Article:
Boost Your Immunity: 7 Ways to Avoid Colds and Flu This Winter
Posted 10/29/2014 by UHBlog
The days are shorter, the air is crisp and the leaves have turned lovely shades of gold and crimson. But fall also heralds cold and flu season, which wreaks havoc at work and school, leads to sick days and costs employers billions in productivity. “We’re more susceptible in the fall and winter because we’re in closer contact with people,” says family medicine specialist Eileen Goldman, MD.
Adults get an average of two to four colds a year. Children get six to eight. And that doesn’t count random outbreaks of other bugs that occur, such as the enterovirus known as EV-D68, which has struck more than 600 people in the U.S. this year.
Although adults can contract the bug – which causes fever, runny nose, sneezing, cough and body aches – children are more susceptible to infection, because they haven’t yet developed immunity to many viruses.
Unlike the common cold and many other viral respiratory infections, the flu can cause severe illness and life-threatening complications in many people. It is estimated that in the United States, each year on average 5 to 20 percent of the population gets the flu and more than 200,000 people are hospitalized from seasonal flu-related complications.
There’s no cure for viruses that causes respiratory illness, so it’s wise to avoid infection in the first place. Here are some proven ways to arm your immune system against microbial invaders:
Wash, wash, wash
Your best defense against any illness-causing viruses: “Frequent hand-washing with soap and water, especially before touching your eyes,” says Dr. Goldman. “Droplets from an infected person can pass that way.” Use hand-sanitizing gels that contain alcohol when you can’t get to a sink.
Roll up your sleeve
Anyone over six months old should get the flu vaccine. That includes women who are pregnant. “Getting the flu shot is one of the best things that you can do for your health,” says Dr. Goldman. It not only offers personal protection to an individual, it also helps stop the spread of the flu to other people. People who are squeamish about needles can now get a nasal spray instead of a shot.
Get your Z’s
“Good health habits like sleep improve your immune system overall,” says Dr. Goldman. In fact research shows that people who sleep less than seven hours a night are more likely to catch a cold than those who sleep at least eight hours at night.
Get off the couch
A fitness habit can also help. One study revealed that women who exercised regularly lowered their risk of colds.
Neither Echinacea nor zinc – both touted as cold and flu fighters – are effective against colds and flu, says Dr. Goldman. Vitamin C might cut down on the number of colds you get but only if you are using it regularly. Taking it after the first sneeze or sniffle won’t do the trick.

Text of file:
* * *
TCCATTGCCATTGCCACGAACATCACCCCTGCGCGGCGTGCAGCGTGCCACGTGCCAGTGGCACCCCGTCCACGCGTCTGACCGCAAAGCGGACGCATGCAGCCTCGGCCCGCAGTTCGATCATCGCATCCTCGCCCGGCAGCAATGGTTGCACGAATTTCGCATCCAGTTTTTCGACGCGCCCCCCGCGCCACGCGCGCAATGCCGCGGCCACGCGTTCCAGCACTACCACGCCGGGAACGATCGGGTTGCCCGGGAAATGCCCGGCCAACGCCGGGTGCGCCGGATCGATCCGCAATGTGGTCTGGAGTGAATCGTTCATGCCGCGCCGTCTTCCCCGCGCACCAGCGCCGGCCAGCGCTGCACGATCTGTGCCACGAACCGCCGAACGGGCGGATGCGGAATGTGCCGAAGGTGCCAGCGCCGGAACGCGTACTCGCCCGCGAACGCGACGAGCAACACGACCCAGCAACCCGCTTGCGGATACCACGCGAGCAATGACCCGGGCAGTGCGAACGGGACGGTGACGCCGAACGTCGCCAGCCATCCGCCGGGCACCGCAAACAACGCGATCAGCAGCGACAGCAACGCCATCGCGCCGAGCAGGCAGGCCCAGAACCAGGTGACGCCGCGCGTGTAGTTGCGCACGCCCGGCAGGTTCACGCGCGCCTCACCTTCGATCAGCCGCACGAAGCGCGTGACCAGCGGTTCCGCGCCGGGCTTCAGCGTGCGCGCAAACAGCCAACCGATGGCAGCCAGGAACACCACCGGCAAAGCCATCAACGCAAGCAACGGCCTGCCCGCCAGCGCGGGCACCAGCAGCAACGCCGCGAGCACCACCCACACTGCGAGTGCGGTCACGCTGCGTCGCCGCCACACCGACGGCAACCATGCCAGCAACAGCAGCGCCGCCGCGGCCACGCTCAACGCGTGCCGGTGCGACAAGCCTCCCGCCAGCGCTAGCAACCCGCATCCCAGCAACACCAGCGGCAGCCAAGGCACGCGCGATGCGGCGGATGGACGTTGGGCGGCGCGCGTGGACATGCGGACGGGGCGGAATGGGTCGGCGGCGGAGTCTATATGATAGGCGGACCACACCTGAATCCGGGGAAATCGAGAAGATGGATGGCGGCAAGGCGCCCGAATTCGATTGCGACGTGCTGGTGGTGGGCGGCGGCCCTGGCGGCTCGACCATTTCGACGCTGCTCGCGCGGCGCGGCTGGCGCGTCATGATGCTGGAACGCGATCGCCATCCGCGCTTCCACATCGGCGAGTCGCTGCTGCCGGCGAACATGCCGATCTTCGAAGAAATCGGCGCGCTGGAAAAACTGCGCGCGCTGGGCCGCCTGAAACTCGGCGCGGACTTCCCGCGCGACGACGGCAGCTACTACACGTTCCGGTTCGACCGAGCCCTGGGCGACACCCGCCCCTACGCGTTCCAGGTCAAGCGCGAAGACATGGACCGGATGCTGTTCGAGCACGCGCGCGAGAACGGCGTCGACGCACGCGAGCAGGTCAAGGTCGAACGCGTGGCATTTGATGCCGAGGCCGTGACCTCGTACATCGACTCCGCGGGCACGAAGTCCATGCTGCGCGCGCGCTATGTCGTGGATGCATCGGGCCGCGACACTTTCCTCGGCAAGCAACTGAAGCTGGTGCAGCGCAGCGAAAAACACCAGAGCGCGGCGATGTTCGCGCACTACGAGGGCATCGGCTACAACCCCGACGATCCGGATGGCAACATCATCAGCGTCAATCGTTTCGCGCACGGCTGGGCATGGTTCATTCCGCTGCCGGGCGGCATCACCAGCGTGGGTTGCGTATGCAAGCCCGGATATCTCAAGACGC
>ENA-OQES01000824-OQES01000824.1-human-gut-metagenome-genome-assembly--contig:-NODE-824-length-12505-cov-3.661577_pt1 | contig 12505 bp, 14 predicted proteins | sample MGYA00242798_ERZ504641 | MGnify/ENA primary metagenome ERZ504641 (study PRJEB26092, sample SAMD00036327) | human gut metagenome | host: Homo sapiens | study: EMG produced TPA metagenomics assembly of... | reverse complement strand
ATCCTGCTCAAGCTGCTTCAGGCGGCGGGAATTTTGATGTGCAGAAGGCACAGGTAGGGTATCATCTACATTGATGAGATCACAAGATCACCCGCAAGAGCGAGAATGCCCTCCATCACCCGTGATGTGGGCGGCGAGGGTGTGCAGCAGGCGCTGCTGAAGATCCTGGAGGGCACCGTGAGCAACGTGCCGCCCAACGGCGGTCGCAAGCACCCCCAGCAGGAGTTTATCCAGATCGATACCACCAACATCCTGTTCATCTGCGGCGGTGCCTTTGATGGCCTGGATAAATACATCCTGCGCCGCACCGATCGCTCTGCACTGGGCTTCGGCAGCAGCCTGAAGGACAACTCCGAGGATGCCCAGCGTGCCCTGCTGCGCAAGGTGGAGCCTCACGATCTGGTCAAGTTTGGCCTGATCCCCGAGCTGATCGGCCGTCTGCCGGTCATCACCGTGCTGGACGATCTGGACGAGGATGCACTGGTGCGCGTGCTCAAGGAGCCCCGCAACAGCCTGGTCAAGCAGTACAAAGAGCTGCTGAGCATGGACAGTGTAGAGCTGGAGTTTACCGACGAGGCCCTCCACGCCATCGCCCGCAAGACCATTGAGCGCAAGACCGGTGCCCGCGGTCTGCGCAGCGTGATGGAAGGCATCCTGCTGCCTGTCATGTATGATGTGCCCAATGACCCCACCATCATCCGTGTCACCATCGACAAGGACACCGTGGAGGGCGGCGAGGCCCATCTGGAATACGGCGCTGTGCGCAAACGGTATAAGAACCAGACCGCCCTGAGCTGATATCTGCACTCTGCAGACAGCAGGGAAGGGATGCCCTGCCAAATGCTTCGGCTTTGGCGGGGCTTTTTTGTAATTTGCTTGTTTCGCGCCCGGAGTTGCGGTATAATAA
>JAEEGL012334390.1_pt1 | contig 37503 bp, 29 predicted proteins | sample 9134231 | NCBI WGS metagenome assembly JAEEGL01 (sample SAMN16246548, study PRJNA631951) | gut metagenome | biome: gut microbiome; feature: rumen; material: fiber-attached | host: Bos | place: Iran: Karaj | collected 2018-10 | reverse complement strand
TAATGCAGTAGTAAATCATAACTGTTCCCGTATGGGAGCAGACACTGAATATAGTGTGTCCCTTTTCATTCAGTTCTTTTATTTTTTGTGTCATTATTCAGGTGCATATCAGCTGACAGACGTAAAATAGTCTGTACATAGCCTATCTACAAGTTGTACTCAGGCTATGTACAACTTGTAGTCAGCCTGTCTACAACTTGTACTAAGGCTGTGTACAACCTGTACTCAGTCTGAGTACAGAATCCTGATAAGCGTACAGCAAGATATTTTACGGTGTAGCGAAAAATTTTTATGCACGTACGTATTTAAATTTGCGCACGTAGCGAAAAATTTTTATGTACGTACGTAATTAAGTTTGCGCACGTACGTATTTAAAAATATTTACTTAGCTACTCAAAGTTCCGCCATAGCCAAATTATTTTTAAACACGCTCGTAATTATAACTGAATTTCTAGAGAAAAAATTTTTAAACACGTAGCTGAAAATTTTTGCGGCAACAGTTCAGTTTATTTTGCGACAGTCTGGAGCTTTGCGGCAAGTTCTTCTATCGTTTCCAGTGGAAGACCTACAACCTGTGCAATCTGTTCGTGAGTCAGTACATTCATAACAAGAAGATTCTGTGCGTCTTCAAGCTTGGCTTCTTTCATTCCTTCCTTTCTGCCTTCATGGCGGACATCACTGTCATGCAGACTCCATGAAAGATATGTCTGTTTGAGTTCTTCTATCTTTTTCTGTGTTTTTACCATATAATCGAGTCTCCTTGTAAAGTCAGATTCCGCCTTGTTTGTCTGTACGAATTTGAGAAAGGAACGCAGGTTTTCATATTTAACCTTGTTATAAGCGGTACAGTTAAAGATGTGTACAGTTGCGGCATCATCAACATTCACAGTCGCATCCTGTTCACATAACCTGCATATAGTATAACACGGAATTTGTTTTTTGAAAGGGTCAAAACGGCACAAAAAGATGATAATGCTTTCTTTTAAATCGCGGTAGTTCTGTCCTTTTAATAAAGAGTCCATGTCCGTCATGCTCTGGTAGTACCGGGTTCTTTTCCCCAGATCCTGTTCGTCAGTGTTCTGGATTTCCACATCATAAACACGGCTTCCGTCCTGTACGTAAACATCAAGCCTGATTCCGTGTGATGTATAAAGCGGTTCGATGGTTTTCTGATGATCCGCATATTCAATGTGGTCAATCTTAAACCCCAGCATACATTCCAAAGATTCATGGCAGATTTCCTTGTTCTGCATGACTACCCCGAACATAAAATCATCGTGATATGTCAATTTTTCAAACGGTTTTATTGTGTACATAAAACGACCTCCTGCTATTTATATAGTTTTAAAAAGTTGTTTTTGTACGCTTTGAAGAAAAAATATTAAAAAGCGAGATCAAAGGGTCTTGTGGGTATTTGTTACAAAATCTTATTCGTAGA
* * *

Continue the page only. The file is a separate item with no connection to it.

Don’t light up
Cigarette smoke appears to damage the mucus membranes, which act as the frontline barrier to infectious agents. Smoking also suppresses the immune system overall.
Guard your germs
If you get sick, do your part to keep the bug from spreading, advises Dr. Goldman. Cover your mouth when coughing or sneezing. Don’t share utensils. And wipe down common objects like phones and the remote control.
Flu Clinics at all UH hospitals starting November 1
UH has joined with other Northeast Ohio hospitals and the City of Cleveland in a collaborative public awareness effort, Focus on Flu, aimed at educating residents about the importance of flu vaccinations. For more information go to UHhospitals.org/FocusOnFlu.
In conjunction with this effort, UH will hold flu shot clinics at all UH community hospitals on Saturday, November 1, from 9 to 11 am. Shots will be $15, or free for Medicare recipients. No appointments necessary. The flu clinics will be held in the main lobby at:
- UH Ahuja Medical Center, 3999 Richmond Road, Beachwood
- UH Bedford Medical Center, 44 Blaine Avenue, Bedford
- UH Conneaut Medical Center, 158 West Main Road, Conneaut
- UH Elyria Medical Center, 630 East River Street, Elyria
- UH Geauga Medical Center, 13207 Ravenna Road, Chardon
- UH Geneva Medical Center, 870 West Main Street, Geneva
- UH Parma Medical Center, 7007 Powers Blvd., Parma
- UH Richmond Medical Center, 27100 Chardon Road, Richmond Heights
- St. John Medical Center, 299000 Center Ridge Road, Westlake
If you can’t make it to a UH facility November 1, make your flu shot appointment today online or call 1-866-UH4-CARE (1-866-844-2273).
Eileen Goldman, MD, is a family medicine specialist at Ghent Family Practice. You can Request an Appointment with Dr. Goldman or any other doctor online.